The only thing from the market that made it to the dinner table was the skewers. It was getting late, so TCV decided to do something simple for dinner: harissa marinated seitan skewers over cous cous.

For the marinade:

2 tablespoons harissa
olive oil
juice from 1 lemon

Mix all ingredients. You will just need enough olive oil to dilute the harissa/ lemon juice mixture to a salad dressing-like consistency. 

For the skewers:

1 package "chicken style" seitan
4-6 bamboo skewers

Thread the seitan onto the skewers; brush with the harissa marinade. Throw them on a medium-hot grill until desired doneness is achieved.

For the cous cous:

1 box of Near East roasted garlic and olive oil cous cous.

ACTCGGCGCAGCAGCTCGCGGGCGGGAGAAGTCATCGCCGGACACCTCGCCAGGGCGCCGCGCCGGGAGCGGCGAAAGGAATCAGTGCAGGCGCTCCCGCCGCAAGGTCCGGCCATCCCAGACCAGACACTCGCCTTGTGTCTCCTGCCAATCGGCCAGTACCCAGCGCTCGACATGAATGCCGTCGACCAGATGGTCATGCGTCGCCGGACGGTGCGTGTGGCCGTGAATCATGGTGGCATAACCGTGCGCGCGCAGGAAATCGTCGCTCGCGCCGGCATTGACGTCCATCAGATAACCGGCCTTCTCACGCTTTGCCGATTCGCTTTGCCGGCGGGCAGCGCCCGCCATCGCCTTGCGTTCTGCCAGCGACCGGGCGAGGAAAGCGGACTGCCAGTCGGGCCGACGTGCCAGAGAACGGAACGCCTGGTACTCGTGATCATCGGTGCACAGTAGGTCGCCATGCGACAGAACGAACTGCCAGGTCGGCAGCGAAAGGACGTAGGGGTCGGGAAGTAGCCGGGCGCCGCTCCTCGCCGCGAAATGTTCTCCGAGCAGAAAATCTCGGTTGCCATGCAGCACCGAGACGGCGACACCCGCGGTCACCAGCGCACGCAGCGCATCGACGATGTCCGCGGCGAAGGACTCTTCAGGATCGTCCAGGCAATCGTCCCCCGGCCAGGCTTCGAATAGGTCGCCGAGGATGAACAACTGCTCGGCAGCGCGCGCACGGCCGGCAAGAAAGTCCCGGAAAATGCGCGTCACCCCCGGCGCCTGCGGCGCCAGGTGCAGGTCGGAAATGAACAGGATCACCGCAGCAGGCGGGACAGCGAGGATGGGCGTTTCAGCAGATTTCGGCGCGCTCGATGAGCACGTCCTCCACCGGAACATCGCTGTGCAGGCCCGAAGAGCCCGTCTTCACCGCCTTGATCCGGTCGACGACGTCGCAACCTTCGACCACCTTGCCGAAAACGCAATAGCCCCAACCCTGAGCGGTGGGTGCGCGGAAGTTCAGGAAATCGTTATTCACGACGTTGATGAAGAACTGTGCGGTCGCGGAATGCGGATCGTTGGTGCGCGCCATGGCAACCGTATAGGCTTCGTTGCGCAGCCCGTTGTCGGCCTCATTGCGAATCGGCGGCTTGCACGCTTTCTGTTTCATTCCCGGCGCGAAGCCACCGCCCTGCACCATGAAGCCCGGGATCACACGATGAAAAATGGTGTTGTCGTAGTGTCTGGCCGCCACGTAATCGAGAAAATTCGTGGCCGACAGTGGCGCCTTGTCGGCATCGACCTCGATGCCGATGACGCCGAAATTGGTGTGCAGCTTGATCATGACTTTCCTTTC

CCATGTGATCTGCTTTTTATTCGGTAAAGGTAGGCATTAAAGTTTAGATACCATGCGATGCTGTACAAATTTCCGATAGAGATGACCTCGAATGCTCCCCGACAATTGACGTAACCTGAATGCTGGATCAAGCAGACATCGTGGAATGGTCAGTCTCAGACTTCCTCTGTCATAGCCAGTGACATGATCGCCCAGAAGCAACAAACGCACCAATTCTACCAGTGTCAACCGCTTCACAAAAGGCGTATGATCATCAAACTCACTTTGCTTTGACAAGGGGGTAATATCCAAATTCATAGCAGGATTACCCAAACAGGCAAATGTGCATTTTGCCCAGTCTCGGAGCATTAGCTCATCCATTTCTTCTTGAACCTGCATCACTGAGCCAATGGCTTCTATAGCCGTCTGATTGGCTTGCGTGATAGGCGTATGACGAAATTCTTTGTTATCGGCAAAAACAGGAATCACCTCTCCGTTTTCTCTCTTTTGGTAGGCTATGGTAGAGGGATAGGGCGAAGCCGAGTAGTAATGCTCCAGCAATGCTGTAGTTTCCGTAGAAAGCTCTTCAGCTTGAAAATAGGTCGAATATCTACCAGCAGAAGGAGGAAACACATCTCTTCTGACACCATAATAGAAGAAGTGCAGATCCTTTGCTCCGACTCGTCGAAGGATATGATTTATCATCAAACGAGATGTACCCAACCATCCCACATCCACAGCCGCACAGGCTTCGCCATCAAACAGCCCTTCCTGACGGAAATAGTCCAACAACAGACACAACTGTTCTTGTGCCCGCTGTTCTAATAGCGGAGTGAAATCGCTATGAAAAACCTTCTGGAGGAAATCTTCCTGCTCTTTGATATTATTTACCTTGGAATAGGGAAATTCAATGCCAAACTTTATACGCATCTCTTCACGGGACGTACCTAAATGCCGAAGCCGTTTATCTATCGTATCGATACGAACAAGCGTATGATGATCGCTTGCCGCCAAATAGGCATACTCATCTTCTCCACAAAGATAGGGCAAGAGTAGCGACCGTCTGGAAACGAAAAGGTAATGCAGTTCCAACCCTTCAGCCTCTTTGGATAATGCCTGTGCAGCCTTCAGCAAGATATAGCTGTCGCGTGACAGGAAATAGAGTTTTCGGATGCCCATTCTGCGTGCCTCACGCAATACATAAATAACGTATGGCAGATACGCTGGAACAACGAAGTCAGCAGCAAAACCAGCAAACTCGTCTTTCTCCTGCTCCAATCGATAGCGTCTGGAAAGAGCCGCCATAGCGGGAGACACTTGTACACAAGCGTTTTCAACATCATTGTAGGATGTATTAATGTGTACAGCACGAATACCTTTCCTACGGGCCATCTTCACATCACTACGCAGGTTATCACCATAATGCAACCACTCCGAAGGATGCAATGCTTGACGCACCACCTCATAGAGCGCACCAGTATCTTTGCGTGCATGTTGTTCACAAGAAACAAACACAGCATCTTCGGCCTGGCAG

1 apple (cut into a large dice)
1/4 cup whole almonds (toasted)
1/4 cup mint (chopped)
Cook the cous cous according to package instructions and then fold in the rest of the ingredients. Spoon apple-mint cous cous into the center of a platter, then top with the seitan skewers, a bit more mint, and chives. The whole dish takes about ten minutes from start to finish, which leaves me time to do more important things like figure out what the hell I'm going to do with 5 feet of sugar cane. Any takers?

Saturday, August 23, 2008

La Montagne-style Tofu Fajitas